# Is 1 = 0.999... ? Really?

Which of the following do you mean:

1. The infinitesimal portions are connected by the sea.
2. The sea = All of the infinitesimal portions connected

If you mean 2, what is connecting the infinitesimal portions?

I agree. But as far as I can see, there is only one item that can have that measure.

Does it matter how you write it down? You can do it any way you want. There isn’t much of a difference between your approach and my approach.

Wikipedians do it the same way that I do except they start with (0).

And the reason we do it this way is because it’s more elegant.

(d_1d_2d_3 \dotso d_n = d_1 \times 10^0 + d_2 \times 10^1 + d_3 \times 10^2 + \cdots + d_n \times 10^0)

And now consider this (Wikipedia approach):

(d_n \dotso d_2d_1d_0 = d_n \times 10^n + \cdots + d_2 \times 10^2 + d_1 \times 10^1 + d_0 \times 10^0)

Which of the two expressions look more elegent to you?

And this isn’t the only reason I write it that way. There’s another one.

As for why I start with (1) rather than (0), there’s a reason for that too.

Right. If (\infty) stands for “any number greater than every integer” then a number cannot be both greater than every integer and at the same time less than any number greater than every integer. That would be an obvious contradiction.

That’s why, as you already know, we have to do one of the following things:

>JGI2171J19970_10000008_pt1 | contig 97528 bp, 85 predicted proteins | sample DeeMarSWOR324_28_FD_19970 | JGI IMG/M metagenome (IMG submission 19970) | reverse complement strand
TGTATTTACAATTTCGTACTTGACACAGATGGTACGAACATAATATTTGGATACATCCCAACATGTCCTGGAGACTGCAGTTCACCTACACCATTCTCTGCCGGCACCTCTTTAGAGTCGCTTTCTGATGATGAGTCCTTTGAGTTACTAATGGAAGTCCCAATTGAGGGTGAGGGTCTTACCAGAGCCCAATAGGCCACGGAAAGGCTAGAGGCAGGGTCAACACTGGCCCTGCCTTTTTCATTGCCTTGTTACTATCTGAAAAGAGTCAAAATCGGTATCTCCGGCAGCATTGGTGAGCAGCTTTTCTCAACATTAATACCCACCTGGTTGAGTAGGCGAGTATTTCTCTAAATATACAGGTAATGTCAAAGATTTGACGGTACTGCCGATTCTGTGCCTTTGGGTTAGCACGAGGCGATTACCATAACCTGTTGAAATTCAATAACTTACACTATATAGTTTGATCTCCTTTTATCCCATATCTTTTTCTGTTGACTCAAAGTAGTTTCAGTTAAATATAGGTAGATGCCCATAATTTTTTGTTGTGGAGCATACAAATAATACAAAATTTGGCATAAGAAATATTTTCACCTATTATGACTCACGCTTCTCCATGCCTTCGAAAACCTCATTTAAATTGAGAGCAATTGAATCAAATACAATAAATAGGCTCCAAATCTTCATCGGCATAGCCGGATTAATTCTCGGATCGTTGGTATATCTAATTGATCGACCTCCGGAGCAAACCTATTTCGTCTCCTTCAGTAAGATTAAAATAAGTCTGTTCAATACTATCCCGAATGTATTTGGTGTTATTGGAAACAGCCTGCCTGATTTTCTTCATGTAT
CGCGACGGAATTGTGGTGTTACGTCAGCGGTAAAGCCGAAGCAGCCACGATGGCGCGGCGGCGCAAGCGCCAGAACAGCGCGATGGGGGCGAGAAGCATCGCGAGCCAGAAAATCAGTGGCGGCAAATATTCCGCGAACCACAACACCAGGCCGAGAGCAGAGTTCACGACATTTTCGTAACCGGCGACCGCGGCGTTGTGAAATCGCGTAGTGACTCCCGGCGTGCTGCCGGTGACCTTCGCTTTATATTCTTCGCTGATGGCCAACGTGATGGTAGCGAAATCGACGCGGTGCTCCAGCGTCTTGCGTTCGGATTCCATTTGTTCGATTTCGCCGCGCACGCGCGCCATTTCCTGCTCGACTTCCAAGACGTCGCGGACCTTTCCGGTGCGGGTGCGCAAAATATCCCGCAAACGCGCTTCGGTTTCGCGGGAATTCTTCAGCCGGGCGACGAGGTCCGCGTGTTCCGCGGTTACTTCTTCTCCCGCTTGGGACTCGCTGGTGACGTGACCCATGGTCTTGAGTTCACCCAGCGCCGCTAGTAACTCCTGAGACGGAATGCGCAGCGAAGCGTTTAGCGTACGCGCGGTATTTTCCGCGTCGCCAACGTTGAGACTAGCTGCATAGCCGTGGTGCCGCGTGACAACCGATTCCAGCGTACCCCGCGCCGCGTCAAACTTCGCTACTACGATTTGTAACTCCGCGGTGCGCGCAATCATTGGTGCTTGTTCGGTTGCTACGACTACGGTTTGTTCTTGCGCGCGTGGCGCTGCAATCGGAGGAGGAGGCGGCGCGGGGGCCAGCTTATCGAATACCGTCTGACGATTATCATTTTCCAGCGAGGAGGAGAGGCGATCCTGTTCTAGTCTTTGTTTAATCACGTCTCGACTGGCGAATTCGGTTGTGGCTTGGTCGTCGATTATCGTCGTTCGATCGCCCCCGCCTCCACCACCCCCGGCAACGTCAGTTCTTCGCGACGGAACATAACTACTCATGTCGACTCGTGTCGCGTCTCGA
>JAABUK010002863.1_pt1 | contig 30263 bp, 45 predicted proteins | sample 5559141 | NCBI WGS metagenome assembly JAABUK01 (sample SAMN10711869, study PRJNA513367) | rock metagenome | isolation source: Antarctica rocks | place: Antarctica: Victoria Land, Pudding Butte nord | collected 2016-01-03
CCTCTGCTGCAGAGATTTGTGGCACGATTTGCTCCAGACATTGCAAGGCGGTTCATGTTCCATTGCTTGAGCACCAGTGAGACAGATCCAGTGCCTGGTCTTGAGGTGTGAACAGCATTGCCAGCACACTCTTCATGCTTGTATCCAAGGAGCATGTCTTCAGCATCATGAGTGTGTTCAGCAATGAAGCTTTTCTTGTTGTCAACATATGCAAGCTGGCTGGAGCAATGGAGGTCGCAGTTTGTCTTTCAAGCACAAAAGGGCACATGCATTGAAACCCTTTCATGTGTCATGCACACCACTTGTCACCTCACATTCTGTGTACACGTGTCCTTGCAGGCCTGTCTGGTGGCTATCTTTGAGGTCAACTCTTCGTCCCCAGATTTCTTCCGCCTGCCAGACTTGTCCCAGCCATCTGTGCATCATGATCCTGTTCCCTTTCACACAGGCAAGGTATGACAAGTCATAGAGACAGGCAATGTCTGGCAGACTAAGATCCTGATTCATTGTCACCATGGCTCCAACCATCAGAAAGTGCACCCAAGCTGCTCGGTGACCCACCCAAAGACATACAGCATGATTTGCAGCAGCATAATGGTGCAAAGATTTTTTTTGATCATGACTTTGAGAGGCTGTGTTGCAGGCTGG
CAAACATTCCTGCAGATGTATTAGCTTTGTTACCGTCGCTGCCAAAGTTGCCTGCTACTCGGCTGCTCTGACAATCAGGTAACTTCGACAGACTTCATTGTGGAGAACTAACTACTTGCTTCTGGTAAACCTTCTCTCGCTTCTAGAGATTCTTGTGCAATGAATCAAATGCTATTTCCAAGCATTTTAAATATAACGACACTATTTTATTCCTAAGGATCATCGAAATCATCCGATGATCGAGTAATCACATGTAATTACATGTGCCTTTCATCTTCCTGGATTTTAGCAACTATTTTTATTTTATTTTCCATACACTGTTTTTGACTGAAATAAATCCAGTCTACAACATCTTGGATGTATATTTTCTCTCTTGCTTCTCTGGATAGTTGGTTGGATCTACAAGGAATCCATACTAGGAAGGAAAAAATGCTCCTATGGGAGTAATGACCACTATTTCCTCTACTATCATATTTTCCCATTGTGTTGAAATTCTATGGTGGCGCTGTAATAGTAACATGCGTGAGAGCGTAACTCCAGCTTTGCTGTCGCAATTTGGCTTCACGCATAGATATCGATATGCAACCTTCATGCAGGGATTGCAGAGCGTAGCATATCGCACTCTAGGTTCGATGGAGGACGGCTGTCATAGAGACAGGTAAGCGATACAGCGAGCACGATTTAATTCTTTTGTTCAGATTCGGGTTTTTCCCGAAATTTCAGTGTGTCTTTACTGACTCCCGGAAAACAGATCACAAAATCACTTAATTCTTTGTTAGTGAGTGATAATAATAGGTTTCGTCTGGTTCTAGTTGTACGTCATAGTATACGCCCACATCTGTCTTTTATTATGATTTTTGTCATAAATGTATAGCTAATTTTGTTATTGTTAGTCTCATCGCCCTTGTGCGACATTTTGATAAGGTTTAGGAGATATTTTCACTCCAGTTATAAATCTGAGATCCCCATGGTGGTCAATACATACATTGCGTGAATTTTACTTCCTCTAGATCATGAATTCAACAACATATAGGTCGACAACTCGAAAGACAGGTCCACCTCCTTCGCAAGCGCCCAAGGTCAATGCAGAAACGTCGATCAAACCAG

1. we have to say that, in our case, neither (\infty) nor (\dotso) indicate “any number greater than every integer”, but rather, that both indicate one and the same specific number greater than every integer

2. we have to come up with a neutral symbol, such as for example (x), which we can say represents some specific number greater than every integer; and we also have to say that the number of digits in (999\dotso) is (x) (to make it clear, we can use something like (999\dotso_x))

Let’s pick the second way because it’s less likely to lead to confusion.

My claim is that (999\dotso_x) stands for (9 \times 10^{x-1} + 9 \times 10^{x-2} + 9 \times 10^{x-3} + \cdots) where (x) stands for some specific number greater than every integer.

I also claim that 1) YOUR expression and MY expression represent two different numbers, 2) my expression represents a larger number, 3) my expression represents (999\dotso_x), and 4) your expression represents (\dotso999_x).

Now, let me take the following statement of mine . . .

. . . and reword it, like so:

The non-zero digits in (999\dotso_x) are digits whose index is less than (x) but greater than every integer.

But I think I made a mistake here.

Let’s see.

The index of the first digit is (1), so the index of the last digit is equal to the number of digits. Since the number of digits is (x), the index of the last digit is (x). Thus, the non-zero digits in (999\dotso_x) are digits whose index is less than (x + 1) but greater than every integer.

Do you agree so far?

(999\dotso) is a decimal representation with the following properties:

1. it has no fractional part (no decimal point is explicitly stated and the ellipsis does not imply it)